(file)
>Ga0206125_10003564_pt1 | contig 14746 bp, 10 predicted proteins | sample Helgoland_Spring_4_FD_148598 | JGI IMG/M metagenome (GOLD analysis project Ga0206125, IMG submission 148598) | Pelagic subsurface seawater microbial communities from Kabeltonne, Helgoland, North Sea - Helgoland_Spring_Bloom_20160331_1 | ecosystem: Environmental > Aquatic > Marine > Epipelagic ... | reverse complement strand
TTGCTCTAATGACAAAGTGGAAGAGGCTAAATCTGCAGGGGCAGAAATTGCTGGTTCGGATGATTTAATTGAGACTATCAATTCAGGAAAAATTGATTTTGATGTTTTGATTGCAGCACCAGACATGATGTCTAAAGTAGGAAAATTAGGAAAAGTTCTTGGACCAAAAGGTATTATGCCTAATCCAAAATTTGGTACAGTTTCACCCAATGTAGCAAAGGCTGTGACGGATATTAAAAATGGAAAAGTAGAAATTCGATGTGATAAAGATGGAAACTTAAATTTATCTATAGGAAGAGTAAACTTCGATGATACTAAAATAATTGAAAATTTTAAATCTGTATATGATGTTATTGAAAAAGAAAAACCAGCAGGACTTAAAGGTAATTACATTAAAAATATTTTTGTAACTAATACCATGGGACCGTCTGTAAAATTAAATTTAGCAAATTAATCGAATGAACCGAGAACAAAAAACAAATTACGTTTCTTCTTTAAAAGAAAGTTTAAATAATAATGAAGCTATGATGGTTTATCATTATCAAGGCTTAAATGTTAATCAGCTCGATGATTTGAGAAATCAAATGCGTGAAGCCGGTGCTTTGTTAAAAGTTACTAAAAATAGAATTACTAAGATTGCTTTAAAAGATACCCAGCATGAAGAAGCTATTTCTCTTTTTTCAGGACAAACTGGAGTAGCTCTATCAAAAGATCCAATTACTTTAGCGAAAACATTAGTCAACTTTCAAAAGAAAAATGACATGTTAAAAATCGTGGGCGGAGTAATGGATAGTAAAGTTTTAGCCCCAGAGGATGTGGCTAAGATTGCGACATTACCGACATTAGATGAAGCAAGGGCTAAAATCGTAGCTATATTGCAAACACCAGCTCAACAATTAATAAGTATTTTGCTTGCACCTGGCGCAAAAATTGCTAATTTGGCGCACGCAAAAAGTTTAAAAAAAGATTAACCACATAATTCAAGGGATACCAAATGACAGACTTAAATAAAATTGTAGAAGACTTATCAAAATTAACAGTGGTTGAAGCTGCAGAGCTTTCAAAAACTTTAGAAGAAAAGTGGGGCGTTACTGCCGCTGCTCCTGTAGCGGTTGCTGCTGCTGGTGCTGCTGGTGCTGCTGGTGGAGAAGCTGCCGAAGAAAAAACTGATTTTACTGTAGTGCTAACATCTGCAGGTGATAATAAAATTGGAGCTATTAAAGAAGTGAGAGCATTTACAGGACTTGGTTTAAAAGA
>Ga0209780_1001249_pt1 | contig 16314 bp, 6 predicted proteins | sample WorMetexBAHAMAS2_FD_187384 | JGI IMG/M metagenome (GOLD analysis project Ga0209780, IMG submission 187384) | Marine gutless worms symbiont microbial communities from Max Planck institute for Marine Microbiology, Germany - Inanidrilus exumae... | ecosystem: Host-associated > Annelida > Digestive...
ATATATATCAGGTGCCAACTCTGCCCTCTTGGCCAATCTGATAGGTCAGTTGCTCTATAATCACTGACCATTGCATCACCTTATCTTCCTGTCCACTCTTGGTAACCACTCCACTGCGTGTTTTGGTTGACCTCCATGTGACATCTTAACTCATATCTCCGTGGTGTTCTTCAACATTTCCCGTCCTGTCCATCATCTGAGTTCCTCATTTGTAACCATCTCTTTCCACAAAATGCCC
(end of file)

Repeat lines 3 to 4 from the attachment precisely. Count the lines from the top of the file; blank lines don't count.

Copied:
>Ga0209780_1001249_pt1 | contig 16314 bp, 6 predicted proteins | sample WorMetexBAHAMAS2_FD_187384 | JGI IMG/M metagenome (GOLD analysis project Ga0209780, IMG submission 187384) | Marine gutless worms symbiont microbial communities from Max Planck institute for Marine Microbiology, Germany - Inanidrilus exumae... | ecosystem: Host-associated > Annelida > Digestive...
ATATATATCAGGTGCCAACTCTGCCCTCTTGGCCAATCTGATAGGTCAGTTGCTCTATAATCACTGACCATTGCATCACCTTATCTTCCTGTCCACTCTTGGTAACCACTCCACTGCGTGTTTTGGTTGACCTCCATGTGACATCTTAACTCATATCTCCGTGGTGTTCTTCAACATTTCCCGTCCTGTCCATCATCTGAGTTCCTCATTTGTAACCATCTCTTTCCACAAAATGCCC